What’s been billed as the meeting that will determine the fate of the planet is now underway in Paris.

The outcome of the 21st Conference of Parties — or COP 21, for short — of the United Nations Framework Convention on Climate Change will determine whether the world might be able to keep average temperatures for the 21st century from rising more than 2 degrees Celsius above the pre-industrial average.

If they fail, world governments are rushing towards certain climate catastrophe.

High Stakes

The stakes are high, the outcome is uncertain.

COP 21 is supposed to come up with a treaty to replace the Kyoto Protocol of 1997, an earlier climate treaty that was riddled with loopholes and ultimately sabotaged by Washington’s failure to ratify it.

The original aim of the current negotiations, which have been going on for a number of years, was to produce a binding agreement that would require climate polluters to undertake deep cuts in their greenhouse gas emissions, and for rich countries to provide the resources for poor countries to address damage already created by rising temperatures.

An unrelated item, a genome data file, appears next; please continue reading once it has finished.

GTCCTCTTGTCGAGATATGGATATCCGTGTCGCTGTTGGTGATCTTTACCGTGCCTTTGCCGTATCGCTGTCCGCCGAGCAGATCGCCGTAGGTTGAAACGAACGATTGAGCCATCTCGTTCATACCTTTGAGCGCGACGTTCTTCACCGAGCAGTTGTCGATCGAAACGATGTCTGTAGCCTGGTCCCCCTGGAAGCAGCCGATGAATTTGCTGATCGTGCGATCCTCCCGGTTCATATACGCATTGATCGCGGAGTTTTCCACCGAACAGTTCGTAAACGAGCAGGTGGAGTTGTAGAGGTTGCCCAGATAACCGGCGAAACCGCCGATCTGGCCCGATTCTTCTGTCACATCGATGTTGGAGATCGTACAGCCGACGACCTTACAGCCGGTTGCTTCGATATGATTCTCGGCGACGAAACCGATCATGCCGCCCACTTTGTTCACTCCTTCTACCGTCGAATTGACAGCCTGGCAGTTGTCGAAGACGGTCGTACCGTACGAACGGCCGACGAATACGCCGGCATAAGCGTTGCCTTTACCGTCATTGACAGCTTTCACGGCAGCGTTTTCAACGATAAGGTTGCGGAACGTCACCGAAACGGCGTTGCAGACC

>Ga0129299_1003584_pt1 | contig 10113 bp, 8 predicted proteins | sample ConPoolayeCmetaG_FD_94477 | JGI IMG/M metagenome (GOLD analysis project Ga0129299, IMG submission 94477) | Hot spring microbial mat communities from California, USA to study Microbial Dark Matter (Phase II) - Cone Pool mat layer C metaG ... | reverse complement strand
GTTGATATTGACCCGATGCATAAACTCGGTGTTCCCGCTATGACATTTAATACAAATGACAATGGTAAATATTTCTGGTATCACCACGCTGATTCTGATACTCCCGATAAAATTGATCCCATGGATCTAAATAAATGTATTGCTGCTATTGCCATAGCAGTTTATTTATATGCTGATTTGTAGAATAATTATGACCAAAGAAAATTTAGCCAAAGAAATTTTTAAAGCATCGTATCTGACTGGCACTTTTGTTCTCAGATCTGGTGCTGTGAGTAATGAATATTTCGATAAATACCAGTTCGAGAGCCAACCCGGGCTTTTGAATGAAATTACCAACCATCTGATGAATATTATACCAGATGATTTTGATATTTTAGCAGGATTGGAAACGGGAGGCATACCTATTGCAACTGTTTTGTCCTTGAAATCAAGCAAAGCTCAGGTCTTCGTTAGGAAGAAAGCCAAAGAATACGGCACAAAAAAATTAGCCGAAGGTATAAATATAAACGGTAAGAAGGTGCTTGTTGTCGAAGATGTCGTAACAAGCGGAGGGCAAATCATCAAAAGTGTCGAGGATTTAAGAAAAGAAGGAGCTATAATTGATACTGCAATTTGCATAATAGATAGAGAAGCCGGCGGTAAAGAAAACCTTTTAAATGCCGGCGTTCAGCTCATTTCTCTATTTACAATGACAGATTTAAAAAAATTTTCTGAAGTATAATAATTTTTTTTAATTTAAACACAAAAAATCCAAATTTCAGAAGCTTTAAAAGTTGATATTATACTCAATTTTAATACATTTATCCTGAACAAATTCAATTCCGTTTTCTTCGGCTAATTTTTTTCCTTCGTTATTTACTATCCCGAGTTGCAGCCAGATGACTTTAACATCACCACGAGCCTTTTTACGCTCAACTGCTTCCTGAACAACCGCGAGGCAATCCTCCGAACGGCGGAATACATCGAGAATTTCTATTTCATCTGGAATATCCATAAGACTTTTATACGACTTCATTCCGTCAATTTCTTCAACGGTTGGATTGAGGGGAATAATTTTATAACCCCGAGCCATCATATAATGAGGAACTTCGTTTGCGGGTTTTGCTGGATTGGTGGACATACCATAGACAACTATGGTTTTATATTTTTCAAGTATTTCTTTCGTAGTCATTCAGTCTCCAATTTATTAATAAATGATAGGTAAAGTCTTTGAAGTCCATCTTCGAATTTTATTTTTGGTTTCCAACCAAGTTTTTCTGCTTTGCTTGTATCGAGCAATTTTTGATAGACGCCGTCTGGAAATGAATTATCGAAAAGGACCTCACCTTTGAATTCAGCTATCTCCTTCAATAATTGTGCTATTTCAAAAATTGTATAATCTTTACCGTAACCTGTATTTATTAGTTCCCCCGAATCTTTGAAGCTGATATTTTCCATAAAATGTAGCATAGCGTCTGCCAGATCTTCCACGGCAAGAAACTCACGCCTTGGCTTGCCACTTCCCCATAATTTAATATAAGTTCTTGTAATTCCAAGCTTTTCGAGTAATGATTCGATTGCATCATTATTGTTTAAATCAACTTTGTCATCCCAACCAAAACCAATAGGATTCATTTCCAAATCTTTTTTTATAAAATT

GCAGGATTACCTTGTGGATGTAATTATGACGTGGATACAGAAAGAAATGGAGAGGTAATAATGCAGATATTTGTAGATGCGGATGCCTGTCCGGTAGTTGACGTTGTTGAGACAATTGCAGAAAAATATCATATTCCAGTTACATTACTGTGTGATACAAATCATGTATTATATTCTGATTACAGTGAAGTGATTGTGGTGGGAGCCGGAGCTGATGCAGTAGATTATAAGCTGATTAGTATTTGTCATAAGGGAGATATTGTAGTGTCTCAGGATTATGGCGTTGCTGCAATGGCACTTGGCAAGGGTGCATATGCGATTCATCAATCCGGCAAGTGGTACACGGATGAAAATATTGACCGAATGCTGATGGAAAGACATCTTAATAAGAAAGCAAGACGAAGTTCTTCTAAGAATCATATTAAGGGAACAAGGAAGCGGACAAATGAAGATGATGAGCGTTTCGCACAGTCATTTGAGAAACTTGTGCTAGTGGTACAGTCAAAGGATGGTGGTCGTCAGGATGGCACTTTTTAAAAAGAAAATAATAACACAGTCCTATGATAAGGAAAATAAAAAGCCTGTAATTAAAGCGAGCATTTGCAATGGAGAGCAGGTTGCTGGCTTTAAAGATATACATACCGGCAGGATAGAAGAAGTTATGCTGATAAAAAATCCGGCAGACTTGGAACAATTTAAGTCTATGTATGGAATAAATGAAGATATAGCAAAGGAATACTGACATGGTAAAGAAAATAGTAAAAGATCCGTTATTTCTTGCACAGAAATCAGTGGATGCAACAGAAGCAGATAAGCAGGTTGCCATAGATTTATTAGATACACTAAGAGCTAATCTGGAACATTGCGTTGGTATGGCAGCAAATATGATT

The operative principle has been that of common but differentiated responsibility — that is, that those who have contributed the most to the volume of greenhouse gases in the atmosphere should carry the main burden of reducing carbon emissions and supporting the efforts of poorer countries to protect themselves from global warming.

Unfortunately, the road to an effective climate regime to succeed Kyoto has so far been derailed.